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There are quick bucks to be made from battery storage. But in three or four years, many assets will be in the bin, reckons redT chief Scott McGregor. He claims sustainable energy storage that can handle multiple functions for decades without degrading is now viable. Brendan Coyne reports
Predictions for battery storage penetration vary wildly. UK Power Networks recently reported it had received 12GW of connections requests in little over a year, much of it for batteries, much of it “highly speculative”. Western Power Distribution has 1GW of storage connections agreements on its network, with a further 1GW offered.
National Grid meanwhile, sees up to 18GW of all forms of electrical storage on the system by the 2040. Government predicts around 4GW of batteries by 2033.
But Scott McGregor, CEO of energy storage firm redT, believes market sizing predictions and the recent rush to secure frequency response contracts obscure fundamental truths. He says battery storage as opposed to energy storage is unsustainable – and many of today’s frequency response “arbitrage exploitation” opportunities may not exist in three years’ time.
Neither, he says, will some of the assets.
“The returns [for frequency response] are currently good. That’s nice, but they are batteries which will degrade and have to be thrown away – and that revenue opportunity will also run away pretty quickly.”
McGregor points to California, which he suggests is suffering a lithium hangover. Battery owners that piled into frequency response now spy other revenue streams. But, says McGregor, “they can’t access them because the battery is only warrantied to provide one service – and if they do more it will burn out”.
Yet most battery providers offer ten year warranties.
“Lithium is very good if you focus it on a short cycle, not very often. Do that and it will last you ten years,” he says. “But if you try to frequently perform multiple functions, the lithium will be gone in a few years.”
That poses a problem, given the need to ‘stack’ revenue streams together to build business cases and secure finance.
McGregor thinks the solution is flow-based energy storage, potentially in tandem with lithium or lead acid as a hybrid.
“The energy technology, such as a flow machine, is your workhorse. It will handle 60-80% of the work all day long: shifting solar, providing long duration services. Your lithium will provide short spikes of power. Combine the two and the lithium will last ten years, potentially even 15,” says McGregor.
Flow to grow?
Flow batteries store energy in liquid form. McGregor claims the electrolytes in his firm’s machines “never degrade”, making them “infrastructure assets”. He believes that will bring debt finance into the storage market.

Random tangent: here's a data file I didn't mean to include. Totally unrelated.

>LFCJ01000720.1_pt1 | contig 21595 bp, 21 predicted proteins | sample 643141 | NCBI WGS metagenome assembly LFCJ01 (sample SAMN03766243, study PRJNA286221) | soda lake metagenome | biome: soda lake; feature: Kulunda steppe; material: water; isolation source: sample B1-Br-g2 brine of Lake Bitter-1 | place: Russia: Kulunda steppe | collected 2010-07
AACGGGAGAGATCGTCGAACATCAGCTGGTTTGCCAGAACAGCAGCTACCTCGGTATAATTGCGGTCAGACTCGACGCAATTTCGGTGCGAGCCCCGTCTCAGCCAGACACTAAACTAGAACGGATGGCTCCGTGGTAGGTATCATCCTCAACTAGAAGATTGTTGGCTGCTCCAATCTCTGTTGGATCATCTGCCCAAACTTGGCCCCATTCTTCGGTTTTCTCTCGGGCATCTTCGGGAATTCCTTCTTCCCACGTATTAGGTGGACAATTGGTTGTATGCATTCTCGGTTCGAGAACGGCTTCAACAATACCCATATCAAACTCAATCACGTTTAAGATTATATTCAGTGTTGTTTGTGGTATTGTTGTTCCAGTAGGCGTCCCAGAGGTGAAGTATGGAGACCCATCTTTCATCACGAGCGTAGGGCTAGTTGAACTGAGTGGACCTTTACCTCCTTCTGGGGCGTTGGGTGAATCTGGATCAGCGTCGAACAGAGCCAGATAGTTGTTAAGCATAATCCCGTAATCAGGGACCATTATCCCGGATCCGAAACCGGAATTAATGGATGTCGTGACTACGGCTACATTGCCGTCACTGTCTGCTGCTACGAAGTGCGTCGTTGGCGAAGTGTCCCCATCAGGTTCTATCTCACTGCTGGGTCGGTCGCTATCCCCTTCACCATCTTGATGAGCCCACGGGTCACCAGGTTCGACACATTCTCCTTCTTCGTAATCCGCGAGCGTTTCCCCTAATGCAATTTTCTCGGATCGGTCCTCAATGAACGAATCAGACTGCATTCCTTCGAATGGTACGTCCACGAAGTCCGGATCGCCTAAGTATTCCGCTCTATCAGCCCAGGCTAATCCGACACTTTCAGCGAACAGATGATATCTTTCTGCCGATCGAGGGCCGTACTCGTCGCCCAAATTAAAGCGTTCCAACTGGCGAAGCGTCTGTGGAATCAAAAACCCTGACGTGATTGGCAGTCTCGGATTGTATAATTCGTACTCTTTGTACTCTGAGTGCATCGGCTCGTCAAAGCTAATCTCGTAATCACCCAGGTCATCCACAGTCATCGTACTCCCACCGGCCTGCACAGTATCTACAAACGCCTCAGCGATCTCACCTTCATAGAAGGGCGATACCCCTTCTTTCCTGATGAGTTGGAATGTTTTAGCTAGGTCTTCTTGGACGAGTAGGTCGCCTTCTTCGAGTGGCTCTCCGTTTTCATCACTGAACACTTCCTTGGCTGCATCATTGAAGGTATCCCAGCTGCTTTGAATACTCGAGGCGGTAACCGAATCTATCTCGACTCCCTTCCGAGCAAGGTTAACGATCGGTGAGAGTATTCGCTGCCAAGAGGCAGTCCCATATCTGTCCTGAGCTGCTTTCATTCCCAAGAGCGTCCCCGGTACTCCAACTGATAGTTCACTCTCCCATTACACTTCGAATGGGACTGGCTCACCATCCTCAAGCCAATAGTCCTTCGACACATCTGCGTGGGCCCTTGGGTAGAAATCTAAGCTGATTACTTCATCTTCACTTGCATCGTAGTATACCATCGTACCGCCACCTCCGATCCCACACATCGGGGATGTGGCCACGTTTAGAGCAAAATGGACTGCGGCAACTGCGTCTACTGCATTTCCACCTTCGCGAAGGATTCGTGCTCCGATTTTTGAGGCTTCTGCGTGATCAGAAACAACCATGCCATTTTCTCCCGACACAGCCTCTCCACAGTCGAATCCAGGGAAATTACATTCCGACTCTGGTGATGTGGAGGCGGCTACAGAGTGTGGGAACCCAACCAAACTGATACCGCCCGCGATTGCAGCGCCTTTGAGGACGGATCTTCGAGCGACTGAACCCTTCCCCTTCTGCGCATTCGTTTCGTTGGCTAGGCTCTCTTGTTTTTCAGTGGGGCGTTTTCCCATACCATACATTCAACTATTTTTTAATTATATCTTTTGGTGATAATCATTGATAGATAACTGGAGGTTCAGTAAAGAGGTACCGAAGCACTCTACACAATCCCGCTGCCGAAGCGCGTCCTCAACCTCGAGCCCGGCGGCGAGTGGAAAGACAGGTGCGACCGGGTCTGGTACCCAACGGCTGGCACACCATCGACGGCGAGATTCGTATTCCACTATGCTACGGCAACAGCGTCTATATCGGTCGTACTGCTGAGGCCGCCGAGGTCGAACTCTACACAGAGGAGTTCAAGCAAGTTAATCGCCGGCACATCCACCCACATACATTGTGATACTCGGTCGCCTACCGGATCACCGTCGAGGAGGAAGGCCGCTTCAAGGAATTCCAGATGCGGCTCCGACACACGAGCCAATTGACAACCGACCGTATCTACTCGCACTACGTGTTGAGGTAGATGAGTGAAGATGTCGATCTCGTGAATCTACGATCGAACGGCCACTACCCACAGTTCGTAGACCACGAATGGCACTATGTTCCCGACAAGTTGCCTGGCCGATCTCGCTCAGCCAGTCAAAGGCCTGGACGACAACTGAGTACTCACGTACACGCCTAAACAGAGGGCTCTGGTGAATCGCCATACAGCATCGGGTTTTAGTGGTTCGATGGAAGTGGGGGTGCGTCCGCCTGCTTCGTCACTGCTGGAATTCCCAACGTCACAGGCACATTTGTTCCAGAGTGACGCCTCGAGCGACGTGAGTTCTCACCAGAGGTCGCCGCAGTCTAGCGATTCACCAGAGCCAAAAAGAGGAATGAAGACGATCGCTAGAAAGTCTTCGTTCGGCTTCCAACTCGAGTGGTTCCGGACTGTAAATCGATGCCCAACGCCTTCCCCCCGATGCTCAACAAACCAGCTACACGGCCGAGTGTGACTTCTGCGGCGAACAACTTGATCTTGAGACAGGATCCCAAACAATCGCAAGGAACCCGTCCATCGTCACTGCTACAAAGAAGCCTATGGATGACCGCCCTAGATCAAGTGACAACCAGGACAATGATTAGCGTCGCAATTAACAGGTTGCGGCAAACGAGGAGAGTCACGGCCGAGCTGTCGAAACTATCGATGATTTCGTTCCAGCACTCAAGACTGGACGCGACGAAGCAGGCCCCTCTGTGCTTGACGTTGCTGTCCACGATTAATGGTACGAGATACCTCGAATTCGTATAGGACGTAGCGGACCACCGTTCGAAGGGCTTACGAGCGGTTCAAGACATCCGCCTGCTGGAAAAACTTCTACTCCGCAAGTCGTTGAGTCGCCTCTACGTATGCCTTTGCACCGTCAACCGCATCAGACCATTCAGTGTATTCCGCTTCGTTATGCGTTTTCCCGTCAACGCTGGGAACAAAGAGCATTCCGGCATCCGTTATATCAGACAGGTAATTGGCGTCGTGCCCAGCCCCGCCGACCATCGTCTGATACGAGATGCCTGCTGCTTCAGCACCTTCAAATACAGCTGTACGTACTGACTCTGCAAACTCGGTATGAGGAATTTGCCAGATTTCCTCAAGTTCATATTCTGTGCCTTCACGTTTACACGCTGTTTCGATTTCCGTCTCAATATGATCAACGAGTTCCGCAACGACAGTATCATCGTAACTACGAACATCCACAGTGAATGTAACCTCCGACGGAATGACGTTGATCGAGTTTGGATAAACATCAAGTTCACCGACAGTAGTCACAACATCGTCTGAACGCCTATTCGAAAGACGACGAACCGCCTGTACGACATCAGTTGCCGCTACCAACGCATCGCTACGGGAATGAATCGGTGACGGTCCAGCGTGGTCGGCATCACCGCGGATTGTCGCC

“It is very hard to finance a battery. If your battery degrades, you have to throw out 100% of that capital cost. So it is not a long-term asset.”
“Utility industry debt finance is what expanded the renewables industry significantly. Storage will be the same,” says McGregor. “All of it is equity financed at the moment. Once you prove that storage is around for 20 years, debt will pile in.”
Moreover, when investors realise there are assets that can provide multi-services over decades without degradation, “they will wipe out those short return assets,” says McGregor. “That is starting to happen.”
McGregor claims current flow paybacks are “seven to nine years, which in terms of an infrastructure asset, is a pretty good return”.
Solar and storage
At a large-scale, solar and storage can deliver power “at around half the cost of Hinkley C”, claims McGregor. For industrial and commercial (I&C) firms – particularly those with expiring power purchase agreements (PPAs) – the combination is also complementary.
“They can [instead] use that solar to handle overnight demand load – it’s a massive commercial opportunity,” says McGregor. Equally, he says businesses that can no longer secure PPAs due to daytime export limitations on distribution networks, should consider storage.
Private wires are another significant market opportunity, McGregor believes.
“If you are an I&C firm with a lot of roof space, solar and storage means you can sell power to all the businesses within your estate,” he says. “We are seeing a lot of interest there, it’s a very exciting area.”
As well as finance issues, firms surveyed by The Energyst about battery storage suggest policy uncertainty is hindering investment. But McGregor is sanguine.
“Irrespective of whether government does anything or not, the policy of increasing renewables is going to drive storage,” he says.
“People are concerned, but while good policy can make markets more efficient, that’s actually irrelevant. The increase in solar and wind is going to make storage mandatory.”
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